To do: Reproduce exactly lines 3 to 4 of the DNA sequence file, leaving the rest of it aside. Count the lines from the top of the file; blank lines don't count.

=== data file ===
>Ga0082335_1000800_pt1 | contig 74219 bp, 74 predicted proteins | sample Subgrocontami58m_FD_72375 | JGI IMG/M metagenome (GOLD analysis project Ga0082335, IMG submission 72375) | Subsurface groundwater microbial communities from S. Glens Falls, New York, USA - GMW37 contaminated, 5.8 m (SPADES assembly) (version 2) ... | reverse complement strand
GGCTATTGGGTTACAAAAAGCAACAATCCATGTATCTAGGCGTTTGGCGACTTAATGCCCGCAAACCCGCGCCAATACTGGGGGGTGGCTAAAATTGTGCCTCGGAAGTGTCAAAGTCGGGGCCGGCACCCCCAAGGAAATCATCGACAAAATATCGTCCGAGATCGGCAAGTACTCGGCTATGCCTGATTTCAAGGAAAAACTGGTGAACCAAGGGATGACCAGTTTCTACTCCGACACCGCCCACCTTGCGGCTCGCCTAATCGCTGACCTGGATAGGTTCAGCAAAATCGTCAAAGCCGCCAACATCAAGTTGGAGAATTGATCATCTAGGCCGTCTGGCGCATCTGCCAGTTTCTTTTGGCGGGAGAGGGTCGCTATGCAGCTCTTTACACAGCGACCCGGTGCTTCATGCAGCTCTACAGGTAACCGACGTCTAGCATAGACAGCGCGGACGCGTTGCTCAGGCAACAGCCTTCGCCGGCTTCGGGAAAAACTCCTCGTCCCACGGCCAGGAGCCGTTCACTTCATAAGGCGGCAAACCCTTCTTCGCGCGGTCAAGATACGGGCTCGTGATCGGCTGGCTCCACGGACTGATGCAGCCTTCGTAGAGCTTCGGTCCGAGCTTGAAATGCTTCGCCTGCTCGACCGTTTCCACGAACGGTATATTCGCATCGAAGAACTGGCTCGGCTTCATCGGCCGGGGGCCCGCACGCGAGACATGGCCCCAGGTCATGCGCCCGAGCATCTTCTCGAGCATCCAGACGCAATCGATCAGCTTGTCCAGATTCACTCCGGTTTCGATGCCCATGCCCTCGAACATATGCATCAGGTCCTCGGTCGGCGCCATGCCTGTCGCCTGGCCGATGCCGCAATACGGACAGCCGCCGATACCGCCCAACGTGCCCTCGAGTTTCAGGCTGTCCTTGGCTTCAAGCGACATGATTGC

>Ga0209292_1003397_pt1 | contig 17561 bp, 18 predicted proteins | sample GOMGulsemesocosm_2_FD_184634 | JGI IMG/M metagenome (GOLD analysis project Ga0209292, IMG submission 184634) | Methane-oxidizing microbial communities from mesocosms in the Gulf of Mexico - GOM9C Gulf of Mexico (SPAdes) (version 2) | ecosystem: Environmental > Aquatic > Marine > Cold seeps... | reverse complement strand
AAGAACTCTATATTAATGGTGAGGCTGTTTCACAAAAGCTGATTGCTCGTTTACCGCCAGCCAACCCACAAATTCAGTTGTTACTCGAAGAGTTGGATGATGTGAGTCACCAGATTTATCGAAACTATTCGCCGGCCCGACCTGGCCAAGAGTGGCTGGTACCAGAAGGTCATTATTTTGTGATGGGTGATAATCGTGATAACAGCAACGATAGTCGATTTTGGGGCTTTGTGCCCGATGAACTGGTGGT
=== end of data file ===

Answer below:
>Ga0209292_1003397_pt1 | contig 17561 bp, 18 predicted proteins | sample GOMGulsemesocosm_2_FD_184634 | JGI IMG/M metagenome (GOLD analysis project Ga0209292, IMG submission 184634) | Methane-oxidizing microbial communities from mesocosms in the Gulf of Mexico - GOM9C Gulf of Mexico (SPAdes) (version 2) | ecosystem: Environmental > Aquatic > Marine > Cold seeps... | reverse complement strand
AAGAACTCTATATTAATGGTGAGGCTGTTTCACAAAAGCTGATTGCTCGTTTACCGCCAGCCAACCCACAAATTCAGTTGTTACTCGAAGAGTTGGATGATGTGAGTCACCAGATTTATCGAAACTATTCGCCGGCCCGACCTGGCCAAGAGTGGCTGGTACCAGAAGGTCATTATTTTGTGATGGGTGATAATCGTGATAACAGCAACGATAGTCGATTTTGGGGCTTTGTGCCCGATGAACTGGTGGT